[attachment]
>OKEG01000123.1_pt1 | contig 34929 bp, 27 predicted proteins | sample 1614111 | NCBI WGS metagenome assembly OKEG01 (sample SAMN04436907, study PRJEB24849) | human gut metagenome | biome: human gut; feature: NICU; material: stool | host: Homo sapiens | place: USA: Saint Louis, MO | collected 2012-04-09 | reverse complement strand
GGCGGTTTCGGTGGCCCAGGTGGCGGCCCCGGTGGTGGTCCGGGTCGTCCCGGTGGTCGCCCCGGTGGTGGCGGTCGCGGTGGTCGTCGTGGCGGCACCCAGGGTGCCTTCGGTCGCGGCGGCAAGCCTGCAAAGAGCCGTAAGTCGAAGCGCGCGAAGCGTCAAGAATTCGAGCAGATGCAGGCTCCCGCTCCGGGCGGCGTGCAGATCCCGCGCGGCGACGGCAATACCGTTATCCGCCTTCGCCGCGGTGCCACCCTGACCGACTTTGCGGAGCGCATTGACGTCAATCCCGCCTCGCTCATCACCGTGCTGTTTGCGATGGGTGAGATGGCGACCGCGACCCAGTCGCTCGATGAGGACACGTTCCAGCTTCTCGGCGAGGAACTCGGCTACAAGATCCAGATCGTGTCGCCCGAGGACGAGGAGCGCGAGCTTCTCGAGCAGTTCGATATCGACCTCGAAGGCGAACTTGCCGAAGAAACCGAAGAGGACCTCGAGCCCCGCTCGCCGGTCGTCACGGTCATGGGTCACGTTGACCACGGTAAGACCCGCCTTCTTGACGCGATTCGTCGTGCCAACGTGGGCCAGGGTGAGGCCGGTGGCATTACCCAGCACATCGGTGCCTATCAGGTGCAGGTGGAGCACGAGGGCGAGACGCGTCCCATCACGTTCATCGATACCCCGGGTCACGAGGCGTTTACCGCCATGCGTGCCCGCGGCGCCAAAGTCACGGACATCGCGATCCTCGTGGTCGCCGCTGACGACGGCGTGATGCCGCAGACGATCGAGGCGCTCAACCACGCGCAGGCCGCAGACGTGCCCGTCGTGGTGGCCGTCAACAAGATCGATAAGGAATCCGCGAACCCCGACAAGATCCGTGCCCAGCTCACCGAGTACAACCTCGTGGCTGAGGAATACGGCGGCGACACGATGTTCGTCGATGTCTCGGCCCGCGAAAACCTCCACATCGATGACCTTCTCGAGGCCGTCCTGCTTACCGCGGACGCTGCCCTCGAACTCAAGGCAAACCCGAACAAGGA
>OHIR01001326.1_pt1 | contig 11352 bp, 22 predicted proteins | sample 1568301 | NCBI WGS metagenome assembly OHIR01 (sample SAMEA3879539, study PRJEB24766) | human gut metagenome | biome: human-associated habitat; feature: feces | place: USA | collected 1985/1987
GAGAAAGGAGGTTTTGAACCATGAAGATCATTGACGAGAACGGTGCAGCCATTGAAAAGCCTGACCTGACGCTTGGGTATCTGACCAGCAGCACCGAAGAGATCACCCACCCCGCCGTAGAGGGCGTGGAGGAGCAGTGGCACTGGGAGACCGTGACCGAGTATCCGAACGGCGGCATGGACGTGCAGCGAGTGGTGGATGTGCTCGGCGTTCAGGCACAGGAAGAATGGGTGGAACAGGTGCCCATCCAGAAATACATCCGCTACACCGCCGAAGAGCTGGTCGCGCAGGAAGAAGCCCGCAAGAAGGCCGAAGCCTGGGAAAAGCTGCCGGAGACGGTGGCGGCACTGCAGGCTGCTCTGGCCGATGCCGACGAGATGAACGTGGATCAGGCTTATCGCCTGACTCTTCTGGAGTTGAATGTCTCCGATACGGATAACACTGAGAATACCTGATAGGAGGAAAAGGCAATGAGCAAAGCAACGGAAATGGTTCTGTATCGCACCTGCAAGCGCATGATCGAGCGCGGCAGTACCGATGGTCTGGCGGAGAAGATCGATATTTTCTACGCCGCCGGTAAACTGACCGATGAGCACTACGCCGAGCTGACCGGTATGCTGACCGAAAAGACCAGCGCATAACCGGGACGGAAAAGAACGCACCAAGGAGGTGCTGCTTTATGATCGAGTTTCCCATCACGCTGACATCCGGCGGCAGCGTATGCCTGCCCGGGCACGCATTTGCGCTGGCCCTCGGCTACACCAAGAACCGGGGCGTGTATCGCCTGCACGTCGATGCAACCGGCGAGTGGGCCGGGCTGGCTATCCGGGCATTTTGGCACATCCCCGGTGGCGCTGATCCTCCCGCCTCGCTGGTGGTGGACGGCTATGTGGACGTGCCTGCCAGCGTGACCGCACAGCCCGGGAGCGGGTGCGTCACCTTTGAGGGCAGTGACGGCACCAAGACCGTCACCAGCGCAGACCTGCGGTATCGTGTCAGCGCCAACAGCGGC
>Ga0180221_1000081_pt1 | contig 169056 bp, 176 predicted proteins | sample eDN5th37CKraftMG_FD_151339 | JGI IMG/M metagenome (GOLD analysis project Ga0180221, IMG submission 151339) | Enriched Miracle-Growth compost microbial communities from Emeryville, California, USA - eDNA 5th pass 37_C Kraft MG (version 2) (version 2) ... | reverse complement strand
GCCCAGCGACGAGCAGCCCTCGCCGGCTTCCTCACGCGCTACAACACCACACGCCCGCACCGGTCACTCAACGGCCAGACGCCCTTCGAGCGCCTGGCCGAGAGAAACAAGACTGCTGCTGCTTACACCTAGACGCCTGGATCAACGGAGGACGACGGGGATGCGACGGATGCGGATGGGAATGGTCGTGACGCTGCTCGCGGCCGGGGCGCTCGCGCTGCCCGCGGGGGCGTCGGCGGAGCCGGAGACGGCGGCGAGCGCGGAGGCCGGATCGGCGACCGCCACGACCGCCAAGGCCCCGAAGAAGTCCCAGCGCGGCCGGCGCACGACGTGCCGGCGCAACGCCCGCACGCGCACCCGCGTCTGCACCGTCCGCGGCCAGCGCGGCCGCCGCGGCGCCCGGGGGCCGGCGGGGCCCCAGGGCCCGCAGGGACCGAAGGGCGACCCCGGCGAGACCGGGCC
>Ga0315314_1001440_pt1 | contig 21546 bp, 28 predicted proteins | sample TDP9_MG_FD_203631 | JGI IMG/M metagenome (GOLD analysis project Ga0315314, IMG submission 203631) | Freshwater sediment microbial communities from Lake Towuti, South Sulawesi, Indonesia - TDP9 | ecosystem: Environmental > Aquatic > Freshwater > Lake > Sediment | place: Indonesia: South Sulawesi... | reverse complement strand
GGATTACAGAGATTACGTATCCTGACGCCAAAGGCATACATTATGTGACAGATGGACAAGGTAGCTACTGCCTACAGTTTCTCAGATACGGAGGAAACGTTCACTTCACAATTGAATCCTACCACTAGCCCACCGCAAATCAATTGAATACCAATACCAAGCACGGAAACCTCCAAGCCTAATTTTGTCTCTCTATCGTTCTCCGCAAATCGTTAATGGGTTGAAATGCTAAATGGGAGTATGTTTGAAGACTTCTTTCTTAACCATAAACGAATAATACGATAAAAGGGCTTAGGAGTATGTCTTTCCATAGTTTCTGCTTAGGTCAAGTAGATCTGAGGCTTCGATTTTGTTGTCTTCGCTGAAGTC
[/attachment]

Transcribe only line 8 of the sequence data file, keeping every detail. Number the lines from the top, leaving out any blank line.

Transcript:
GGATTACAGAGATTACGTATCCTGACGCCAAAGGCATACATTATGTGACAGATGGACAAGGTAGCTACTGCCTACAGTTTCTCAGATACGGAGGAAACGTTCACTTCACAATTGAATCCTACCACTAGCCCACCGCAAATCAATTGAATACCAATACCAAGCACGGAAACCTCCAAGCCTAATTTTGTCTCTCTATCGTTCTCCGCAAATCGTTAATGGGTTGAAATGCTAAATGGGAGTATGTTTGAAGACTTCTTTCTTAACCATAAACGAATAATACGATAAAAGGGCTTAGGAGTATGTCTTTCCATAGTTTCTGCTTAGGTCAAGTAGATCTGAGGCTTCGATTTTGTTGTCTTCGCTGAAGTC